Electron Crystallography - Theory and Practice
A school on Electron Crystallography, organized by J. Steeds, Chairman of the IUCr Commission on Electron Diffraction (CED) was held at the Universities of Bristol and Bath, July 11-15, 1994. All lectures and practical sessions took place at the H. H. Wills Physics Lab. in Bristol, whereas computing sessions were split between Bristol and Bath.
In the lecture series, considerable attention was paid to the multiple beam dynamical scattering of electrons from crystalline slabs, primarily via the Bloch wave formulation. This background was presented by D. M. Bird (Bath) and C. Humphreys (Cambridge) with a later lecture on the importance of inelastic scattering and absorption presented by R. James (Bath). The importance of this theoretical background for the interpretation of high-resolution electron micrographs was considered by D. Van Dyck (Antwerp) and the description of coherent diffraction from small nanoprobes given by J. C. H. Spence (Arizona). Prospects for very high-resolution electron holography were given by H. Lichte (Tübingen) and demonstrated later in a laboratory session. Computer simulations of dynamical scattering effects were carried out under the direction of P. Stadelmann (Lausanne) in Bristol and by local research workers in electron diffraction at the University of Bath.
Emphasis of dynamical scattering from thin crystals was very important for the understanding of convergent beam electron diffraction, a technique that has become very useful in recent years for the unequivocal determination of crystal point group symmetry. In fact, this constructive use of dynamical scattering data leads to information ordinarily not available to X-ray crystallographers. Since much of the development of this technique has taken place at the University of Bristol, lectures by J. W. Steeds, R. Vincent, and D. Cherns were very informative for depiction and interpretation of these patterns, followed by laboratory sessions demonstrating how these patterns can be obtained and how the symmetry information is derived from them. In these sessions, the use of energy filtration to minimize the blurring of the desired elastic dynamical signal was also demonstrated. Quantitative aspects of convergent beam diffraction were discussed by D. Bird, who showed how such patterns can be used to derive accurate magnitudes and phases for low-order structure factors and thereby meaure the bonding charge distribution within crystals.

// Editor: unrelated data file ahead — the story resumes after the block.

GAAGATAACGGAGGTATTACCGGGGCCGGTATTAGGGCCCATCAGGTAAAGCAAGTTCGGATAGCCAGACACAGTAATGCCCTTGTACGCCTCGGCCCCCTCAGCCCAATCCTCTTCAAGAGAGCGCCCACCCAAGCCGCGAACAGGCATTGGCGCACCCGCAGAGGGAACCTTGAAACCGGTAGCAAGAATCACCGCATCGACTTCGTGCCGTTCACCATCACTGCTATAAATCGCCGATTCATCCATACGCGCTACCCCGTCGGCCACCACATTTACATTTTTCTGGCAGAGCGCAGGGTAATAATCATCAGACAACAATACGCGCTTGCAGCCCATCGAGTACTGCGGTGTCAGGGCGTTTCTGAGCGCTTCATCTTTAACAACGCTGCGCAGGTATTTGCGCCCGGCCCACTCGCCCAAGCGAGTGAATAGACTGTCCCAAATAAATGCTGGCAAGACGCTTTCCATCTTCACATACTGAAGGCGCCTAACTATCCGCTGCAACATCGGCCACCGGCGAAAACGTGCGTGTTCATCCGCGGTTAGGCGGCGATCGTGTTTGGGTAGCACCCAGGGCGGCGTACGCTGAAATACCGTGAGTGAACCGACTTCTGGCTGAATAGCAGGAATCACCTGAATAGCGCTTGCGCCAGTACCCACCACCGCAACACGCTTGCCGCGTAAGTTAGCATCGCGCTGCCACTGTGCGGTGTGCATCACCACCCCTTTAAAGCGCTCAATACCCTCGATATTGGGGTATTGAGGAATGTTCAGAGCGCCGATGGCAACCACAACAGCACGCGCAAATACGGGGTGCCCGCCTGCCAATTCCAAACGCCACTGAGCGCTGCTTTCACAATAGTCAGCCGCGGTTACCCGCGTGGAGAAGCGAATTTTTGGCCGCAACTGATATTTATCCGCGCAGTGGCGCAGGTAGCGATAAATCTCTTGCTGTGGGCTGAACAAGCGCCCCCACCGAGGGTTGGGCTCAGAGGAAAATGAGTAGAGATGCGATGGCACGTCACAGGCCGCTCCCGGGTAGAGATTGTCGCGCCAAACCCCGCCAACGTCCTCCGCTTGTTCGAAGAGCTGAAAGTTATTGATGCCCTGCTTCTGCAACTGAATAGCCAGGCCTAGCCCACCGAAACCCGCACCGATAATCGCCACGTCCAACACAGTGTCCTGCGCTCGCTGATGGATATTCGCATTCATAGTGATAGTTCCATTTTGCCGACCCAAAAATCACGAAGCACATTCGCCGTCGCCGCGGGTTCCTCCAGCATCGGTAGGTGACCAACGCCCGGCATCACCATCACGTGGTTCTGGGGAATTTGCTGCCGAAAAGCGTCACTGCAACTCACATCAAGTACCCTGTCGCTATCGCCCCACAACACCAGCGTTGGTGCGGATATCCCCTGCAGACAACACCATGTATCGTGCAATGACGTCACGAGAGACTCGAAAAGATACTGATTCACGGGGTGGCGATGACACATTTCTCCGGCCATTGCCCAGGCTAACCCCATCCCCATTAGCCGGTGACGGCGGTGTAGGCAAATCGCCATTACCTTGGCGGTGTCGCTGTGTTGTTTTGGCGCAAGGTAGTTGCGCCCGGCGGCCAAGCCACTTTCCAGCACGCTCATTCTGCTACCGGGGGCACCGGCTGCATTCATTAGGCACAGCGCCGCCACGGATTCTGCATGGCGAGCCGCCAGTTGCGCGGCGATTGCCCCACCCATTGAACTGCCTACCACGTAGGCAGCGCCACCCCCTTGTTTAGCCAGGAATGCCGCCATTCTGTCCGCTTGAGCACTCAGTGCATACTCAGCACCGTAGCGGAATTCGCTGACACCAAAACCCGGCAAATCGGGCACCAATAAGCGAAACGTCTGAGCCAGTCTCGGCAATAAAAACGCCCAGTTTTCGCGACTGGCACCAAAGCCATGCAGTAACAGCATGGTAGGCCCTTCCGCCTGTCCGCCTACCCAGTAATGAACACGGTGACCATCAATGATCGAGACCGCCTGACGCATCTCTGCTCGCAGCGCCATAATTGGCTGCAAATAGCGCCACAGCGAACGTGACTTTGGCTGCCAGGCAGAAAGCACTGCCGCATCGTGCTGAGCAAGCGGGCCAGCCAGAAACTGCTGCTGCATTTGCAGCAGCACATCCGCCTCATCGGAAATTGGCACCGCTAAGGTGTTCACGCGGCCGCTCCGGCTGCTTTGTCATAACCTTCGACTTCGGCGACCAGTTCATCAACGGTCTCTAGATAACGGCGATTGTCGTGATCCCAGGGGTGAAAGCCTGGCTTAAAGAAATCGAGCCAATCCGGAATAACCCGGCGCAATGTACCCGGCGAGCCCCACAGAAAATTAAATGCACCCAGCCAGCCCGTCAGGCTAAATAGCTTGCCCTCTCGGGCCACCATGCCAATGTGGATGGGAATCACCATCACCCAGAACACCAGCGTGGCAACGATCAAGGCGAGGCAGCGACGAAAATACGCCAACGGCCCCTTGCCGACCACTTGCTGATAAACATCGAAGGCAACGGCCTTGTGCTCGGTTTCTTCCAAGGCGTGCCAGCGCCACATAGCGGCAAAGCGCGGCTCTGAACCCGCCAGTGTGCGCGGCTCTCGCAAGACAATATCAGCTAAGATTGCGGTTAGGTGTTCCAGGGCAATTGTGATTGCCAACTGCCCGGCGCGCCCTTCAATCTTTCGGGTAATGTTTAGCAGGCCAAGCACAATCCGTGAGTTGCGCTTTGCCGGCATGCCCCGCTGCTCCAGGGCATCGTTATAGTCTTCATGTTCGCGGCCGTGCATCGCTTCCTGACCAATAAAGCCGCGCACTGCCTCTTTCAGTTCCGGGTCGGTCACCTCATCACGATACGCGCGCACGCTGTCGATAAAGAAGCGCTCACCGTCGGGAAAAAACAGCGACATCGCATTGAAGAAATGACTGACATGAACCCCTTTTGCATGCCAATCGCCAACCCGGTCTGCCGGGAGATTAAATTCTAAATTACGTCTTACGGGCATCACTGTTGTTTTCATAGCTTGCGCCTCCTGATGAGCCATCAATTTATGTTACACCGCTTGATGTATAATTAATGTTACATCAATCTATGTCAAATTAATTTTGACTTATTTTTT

The other focus of the summer school dealt with the minimization of dynamical scattering perturbations so that ab initio structure determinations could be carried out.
R. Vincent described how data from higher order Laue zone (HOLZ) reflections can correspond adequately to the kinematical limit to permit ab initio analyses to be carried out. In his talk, he described how Patterson techniques applied to diffraction from localized Bloch states have been successful for the determination of alloy polymorph structures and how averaging of the HOLZ signal by beam rocking techniques can lead to an improved and extended intensity data set. Along suitable axes, it was possible to infer the projected positions of at least the heavier atoms in a moderately complicated inorganic structure using Fourier difference and Patterson maps based on HOLZ data. The early Russian experience in using intensity data from disordered crystal arrays was then described by B. B. Zvyagin (Moscow), illustrating how such data had been useful for the analysis of layer silicate structures, for example. D.L. Dorset (Buffalo, NY) showed how ab initio phasing techniques, by themselves or coupled with phase information from high-resolution images, could be useful for determination of organic and some inorganic structures. The effect of dynamical scattering on phase determination and structure refinement was also discussed. These considerations were expanded by J. R. Fryer (Glasgow), particularly in the use of maximum entropy procedures for determination of small organic and protein structures. Emphasis was also placed on the preparation of suitable specimens for such diffraction studies. F. H. Li (Beijing) showed how image deconvolution techniques developed in her lab could be used to find a useful phase set from a high-resolution micrograph and how these could be expanded to atomic resolution via the Sayre equation. The well-established technique of using high-resolution electron microscopy to determine the structure of two-dimensional protein crystals was then treated by R. Henderson (Cambridge), based on his own pioneering work on bacteriorhodopsin. Analysis of amorphous substances was described by D. J. H. Cockayne (Sydney) and the structural aspects of modulated structures and quasicrystals were discussed by M. Tanaka (Sendai, Japan). Relevant problem sessions in this area considered the actual process of direct phase determination for a simple organic structure and also the procedures for image analysis.
A general discussion was held to determine how dynamical scattering effects are both useful and limiting for the derivation of structural information. It is generally agreed that the experimental conditions nowadays can be manipulated so that such effects are either emphasized or minimized, depending on how important such multiple scattering is for the ensuing analysis. At least for structures with moderately heavy atoms, it is also seen that ab initio structure determinations can be carried out from observed data in order to derive a useful model of the crystal structure.
In summary, it is felt that this summer school was effective in presenting the state-of-the-art of electron crystallography, both from experimental and practical sides. The organizers are grateful to the IUCr, Hitachi, Philips, JEOL, Zeiss, and VG for financial support.D. L. Dorset